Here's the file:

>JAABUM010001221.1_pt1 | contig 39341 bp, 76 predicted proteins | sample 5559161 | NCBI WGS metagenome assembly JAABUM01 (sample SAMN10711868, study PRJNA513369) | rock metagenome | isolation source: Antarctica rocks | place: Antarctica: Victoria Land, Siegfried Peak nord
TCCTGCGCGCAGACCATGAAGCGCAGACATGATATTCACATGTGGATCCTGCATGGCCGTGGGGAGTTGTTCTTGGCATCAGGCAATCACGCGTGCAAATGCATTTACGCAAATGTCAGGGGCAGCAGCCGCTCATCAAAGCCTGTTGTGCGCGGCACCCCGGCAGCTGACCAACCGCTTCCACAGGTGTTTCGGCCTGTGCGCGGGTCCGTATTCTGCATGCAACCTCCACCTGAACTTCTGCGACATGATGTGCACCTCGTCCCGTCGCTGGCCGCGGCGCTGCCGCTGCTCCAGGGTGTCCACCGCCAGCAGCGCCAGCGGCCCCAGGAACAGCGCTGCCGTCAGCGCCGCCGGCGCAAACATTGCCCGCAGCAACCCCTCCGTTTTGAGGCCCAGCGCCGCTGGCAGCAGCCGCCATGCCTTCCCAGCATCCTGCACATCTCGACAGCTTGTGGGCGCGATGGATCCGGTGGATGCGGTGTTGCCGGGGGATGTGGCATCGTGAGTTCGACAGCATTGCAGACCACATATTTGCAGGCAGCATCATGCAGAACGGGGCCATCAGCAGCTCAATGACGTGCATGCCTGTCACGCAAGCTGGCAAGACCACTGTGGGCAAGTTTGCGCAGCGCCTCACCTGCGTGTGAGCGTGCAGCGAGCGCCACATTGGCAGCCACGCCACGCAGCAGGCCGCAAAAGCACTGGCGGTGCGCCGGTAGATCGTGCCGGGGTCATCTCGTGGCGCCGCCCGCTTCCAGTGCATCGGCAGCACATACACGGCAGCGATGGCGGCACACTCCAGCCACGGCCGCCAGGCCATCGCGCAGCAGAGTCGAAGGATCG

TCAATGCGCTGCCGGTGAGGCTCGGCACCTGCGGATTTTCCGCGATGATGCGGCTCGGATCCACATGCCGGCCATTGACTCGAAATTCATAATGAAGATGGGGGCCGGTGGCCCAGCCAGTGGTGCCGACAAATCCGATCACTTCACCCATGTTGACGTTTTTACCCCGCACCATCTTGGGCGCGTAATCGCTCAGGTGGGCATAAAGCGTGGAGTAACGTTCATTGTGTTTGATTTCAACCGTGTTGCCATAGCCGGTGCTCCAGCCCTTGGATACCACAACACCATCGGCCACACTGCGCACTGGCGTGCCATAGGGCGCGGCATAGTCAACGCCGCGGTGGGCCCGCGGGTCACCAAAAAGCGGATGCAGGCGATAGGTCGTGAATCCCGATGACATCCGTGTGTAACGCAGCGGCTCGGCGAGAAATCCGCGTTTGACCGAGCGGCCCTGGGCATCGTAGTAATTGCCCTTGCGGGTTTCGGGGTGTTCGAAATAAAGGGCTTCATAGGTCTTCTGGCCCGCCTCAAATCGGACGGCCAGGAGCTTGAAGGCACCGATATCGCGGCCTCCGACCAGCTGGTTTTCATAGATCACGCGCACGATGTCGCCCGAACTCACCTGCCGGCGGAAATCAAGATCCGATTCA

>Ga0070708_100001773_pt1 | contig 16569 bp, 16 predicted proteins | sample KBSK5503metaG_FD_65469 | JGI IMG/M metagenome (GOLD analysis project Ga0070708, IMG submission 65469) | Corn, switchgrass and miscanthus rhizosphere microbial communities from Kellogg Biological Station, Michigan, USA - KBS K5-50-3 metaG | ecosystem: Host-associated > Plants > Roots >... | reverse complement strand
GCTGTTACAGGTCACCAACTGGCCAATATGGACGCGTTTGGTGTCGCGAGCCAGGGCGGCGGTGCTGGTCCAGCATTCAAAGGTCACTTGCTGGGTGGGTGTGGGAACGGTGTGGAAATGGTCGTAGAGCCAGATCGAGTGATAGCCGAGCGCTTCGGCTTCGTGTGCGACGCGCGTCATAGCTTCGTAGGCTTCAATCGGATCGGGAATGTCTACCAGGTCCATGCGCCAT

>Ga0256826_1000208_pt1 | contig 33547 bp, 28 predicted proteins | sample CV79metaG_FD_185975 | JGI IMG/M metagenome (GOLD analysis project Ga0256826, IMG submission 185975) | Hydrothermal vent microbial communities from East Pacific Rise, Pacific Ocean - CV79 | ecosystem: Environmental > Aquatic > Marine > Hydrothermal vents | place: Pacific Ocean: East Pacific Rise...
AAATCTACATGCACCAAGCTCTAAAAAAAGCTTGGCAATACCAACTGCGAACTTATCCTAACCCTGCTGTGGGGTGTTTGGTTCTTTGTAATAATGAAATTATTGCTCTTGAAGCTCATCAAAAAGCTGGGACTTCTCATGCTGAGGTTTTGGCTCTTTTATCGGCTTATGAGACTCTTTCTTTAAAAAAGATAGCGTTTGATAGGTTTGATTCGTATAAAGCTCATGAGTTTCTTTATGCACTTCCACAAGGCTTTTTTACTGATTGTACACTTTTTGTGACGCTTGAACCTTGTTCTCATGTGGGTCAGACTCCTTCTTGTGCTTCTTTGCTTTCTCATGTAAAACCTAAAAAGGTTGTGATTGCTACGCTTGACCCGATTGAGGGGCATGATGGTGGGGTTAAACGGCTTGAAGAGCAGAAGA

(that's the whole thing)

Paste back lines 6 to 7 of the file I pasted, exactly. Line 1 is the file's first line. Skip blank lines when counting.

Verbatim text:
>Ga0256826_1000208_pt1 | contig 33547 bp, 28 predicted proteins | sample CV79metaG_FD_185975 | JGI IMG/M metagenome (GOLD analysis project Ga0256826, IMG submission 185975) | Hydrothermal vent microbial communities from East Pacific Rise, Pacific Ocean - CV79 | ecosystem: Environmental > Aquatic > Marine > Hydrothermal vents | place: Pacific Ocean: East Pacific Rise...
AAATCTACATGCACCAAGCTCTAAAAAAAGCTTGGCAATACCAACTGCGAACTTATCCTAACCCTGCTGTGGGGTGTTTGGTTCTTTGTAATAATGAAATTATTGCTCTTGAAGCTCATCAAAAAGCTGGGACTTCTCATGCTGAGGTTTTGGCTCTTTTATCGGCTTATGAGACTCTTTCTTTAAAAAAGATAGCGTTTGATAGGTTTGATTCGTATAAAGCTCATGAGTTTCTTTATGCACTTCCACAAGGCTTTTTTACTGATTGTACACTTTTTGTGACGCTTGAACCTTGTTCTCATGTGGGTCAGACTCCTTCTTGTGCTTCTTTGCTTTCTCATGTAAAACCTAAAAAGGTTGTGATTGCTACGCTTGACCCGATTGAGGGGCATGATGGTGGGGTTAAACGGCTTGAAGAGCAGAAGA